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Marijuana’s effectiveness for chronic pain questioned in study

Marijuana’s effectiveness for chronic pain questioned in study

A new study casts doubt on whether marijuana is an effective treatment for pain, according to research funded by the U.S. Department of Veterans Affairs and published Tuesday on the Annals of Internal Medicine web site. 

Experts have long held that anecdotal evidence has led to the widely held belief that the drug, now legal for medicinal purposes in 29 states and Washington, D.C., works to manage pain. But few studies exist, experts have said.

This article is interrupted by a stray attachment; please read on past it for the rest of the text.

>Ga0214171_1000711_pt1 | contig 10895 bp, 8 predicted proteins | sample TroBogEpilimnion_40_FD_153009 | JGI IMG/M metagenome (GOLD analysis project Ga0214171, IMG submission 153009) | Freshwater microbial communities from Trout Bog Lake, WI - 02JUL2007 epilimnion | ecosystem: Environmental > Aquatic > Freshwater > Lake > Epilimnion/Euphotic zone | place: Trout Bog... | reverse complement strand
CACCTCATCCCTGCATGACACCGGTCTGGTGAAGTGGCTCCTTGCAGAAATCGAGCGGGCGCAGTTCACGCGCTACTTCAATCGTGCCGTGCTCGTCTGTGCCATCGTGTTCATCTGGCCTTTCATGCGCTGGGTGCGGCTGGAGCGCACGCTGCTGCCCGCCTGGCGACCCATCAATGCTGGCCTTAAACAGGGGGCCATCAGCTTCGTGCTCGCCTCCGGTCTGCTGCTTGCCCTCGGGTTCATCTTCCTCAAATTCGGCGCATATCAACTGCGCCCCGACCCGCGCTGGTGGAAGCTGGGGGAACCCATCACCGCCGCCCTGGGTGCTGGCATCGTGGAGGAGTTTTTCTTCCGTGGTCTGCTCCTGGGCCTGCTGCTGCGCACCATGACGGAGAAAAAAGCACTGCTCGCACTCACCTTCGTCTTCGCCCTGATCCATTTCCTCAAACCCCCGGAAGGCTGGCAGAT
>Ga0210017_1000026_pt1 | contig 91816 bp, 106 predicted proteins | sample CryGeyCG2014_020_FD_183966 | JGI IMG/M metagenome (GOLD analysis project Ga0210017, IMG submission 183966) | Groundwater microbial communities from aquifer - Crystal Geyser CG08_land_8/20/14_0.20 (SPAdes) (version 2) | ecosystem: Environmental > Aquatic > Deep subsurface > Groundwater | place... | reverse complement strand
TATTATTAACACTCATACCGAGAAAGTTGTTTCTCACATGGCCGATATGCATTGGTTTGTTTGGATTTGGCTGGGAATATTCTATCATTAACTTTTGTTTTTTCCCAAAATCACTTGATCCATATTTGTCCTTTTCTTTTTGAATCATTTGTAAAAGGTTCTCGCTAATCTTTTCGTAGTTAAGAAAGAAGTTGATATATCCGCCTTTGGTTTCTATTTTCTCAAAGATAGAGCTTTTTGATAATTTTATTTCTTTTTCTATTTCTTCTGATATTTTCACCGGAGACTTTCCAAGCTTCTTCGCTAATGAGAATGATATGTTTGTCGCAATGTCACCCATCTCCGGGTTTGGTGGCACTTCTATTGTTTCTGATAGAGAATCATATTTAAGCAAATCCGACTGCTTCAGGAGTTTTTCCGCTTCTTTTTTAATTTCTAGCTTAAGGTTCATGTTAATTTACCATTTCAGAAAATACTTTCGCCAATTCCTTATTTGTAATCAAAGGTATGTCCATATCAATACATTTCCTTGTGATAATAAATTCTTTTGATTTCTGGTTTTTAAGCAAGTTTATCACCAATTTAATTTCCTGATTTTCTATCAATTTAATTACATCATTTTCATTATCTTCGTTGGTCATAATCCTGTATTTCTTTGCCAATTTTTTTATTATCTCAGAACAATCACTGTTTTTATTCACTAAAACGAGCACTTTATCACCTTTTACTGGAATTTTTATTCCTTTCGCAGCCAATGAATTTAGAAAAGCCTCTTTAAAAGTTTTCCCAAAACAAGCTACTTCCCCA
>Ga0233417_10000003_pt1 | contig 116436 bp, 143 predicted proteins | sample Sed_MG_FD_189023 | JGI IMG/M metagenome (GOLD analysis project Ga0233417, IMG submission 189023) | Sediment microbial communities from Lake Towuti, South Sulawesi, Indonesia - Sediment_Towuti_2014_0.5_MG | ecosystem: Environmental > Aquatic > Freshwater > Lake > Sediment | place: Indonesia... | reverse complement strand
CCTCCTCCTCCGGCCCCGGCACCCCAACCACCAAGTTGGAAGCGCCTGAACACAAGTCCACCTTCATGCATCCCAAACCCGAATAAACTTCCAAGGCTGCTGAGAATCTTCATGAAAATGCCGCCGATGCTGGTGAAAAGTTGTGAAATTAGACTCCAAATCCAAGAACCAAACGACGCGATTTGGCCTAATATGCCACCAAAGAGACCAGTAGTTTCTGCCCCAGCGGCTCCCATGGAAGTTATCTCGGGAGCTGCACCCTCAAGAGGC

For the study, researchers examined 27 chronic pain trials to review the benefits of cannabis for treating chronic pain in adults and the harms of cannabis use in chronic pain and general adult populations. They found insufficient evidence on whether medical marijuana was helpful to pain sufferers. The exception was neuropathic or nerve pain, in which researchers found “limited” evidence, according to an abstract.

The study also homed in on adverse side effects, finding “harms in general population studies include increased risk for motor vehicle accidents, psychotic symptoms, and short-term cognitive impairment. Although adverse pulmonary effects were not seen in younger populations, evidence on most other long-term physical harms, in heavy or long-term cannabis users, or in older populations is insufficient.” 



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